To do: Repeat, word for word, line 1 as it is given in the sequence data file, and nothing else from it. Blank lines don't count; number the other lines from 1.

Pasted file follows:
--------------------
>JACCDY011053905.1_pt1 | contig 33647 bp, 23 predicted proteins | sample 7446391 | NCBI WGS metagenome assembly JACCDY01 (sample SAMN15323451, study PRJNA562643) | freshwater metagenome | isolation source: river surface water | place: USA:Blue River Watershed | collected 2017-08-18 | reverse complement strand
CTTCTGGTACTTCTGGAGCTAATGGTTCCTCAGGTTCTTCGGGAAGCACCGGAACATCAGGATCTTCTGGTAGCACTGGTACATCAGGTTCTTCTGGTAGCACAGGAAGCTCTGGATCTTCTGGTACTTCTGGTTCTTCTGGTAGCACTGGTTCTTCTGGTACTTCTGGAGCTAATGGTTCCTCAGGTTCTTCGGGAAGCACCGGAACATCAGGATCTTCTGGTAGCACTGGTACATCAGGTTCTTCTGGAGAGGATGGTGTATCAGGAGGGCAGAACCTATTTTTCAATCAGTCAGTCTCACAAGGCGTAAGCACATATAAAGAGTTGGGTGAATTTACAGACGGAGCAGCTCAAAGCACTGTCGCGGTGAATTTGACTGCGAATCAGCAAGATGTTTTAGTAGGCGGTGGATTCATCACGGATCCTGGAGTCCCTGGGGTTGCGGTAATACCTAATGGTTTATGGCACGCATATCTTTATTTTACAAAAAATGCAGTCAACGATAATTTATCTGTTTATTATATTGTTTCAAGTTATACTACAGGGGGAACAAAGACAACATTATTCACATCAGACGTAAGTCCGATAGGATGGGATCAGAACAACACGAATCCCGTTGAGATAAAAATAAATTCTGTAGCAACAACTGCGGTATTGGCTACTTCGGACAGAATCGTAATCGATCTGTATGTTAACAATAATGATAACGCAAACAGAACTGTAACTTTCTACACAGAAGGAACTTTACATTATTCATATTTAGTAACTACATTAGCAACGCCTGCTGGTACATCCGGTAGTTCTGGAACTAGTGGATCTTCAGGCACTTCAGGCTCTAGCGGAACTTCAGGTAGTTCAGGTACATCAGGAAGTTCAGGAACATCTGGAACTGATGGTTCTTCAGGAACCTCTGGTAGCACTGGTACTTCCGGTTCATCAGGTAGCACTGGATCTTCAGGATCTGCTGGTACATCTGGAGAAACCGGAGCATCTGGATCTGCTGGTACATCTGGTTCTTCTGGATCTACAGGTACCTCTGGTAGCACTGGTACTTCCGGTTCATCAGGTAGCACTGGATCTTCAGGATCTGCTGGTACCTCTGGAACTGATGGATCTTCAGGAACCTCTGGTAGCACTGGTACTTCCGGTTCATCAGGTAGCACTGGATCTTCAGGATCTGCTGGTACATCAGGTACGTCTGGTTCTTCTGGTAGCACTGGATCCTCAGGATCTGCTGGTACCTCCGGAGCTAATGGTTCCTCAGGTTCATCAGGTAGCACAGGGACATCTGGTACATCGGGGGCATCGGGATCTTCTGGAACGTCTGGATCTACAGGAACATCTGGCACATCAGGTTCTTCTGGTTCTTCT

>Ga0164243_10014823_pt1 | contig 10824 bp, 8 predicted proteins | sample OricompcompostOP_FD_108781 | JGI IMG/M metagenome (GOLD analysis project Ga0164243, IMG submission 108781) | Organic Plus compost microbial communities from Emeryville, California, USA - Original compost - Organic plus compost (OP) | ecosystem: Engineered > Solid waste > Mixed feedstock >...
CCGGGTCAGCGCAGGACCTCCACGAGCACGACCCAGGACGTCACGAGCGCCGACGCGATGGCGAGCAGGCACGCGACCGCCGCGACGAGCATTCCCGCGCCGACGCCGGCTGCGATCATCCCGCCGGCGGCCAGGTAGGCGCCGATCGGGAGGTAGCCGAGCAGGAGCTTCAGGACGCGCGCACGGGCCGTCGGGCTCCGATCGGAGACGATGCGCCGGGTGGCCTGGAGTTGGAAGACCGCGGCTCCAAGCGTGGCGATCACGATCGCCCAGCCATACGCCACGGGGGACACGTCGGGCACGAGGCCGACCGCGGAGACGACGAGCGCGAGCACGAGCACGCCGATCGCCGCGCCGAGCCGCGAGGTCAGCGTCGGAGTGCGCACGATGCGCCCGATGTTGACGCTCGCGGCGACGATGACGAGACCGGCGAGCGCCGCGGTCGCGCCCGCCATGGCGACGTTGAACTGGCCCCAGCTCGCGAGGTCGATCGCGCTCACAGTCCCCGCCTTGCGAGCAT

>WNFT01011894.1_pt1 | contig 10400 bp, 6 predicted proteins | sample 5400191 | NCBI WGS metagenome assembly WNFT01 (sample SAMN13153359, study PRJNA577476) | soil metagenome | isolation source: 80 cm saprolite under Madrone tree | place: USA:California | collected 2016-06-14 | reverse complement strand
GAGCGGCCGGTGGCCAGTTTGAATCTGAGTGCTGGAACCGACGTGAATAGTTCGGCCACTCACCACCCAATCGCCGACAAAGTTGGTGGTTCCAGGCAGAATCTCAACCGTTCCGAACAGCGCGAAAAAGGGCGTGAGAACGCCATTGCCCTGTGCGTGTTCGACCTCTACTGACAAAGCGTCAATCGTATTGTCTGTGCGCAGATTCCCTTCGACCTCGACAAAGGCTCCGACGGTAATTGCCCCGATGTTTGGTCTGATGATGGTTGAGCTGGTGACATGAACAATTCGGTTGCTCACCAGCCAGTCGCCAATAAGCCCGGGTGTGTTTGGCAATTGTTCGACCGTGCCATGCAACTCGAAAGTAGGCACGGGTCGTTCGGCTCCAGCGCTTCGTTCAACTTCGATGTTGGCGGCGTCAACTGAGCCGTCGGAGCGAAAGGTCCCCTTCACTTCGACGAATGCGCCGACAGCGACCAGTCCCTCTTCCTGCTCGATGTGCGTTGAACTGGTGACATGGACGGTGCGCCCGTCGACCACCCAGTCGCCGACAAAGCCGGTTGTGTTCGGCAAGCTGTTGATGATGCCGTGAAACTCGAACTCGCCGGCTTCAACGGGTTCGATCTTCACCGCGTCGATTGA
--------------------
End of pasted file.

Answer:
>JACCDY011053905.1_pt1 | contig 33647 bp, 23 predicted proteins | sample 7446391 | NCBI WGS metagenome assembly JACCDY01 (sample SAMN15323451, study PRJNA562643) | freshwater metagenome | isolation source: river surface water | place: USA:Blue River Watershed | collected 2017-08-18 | reverse complement strand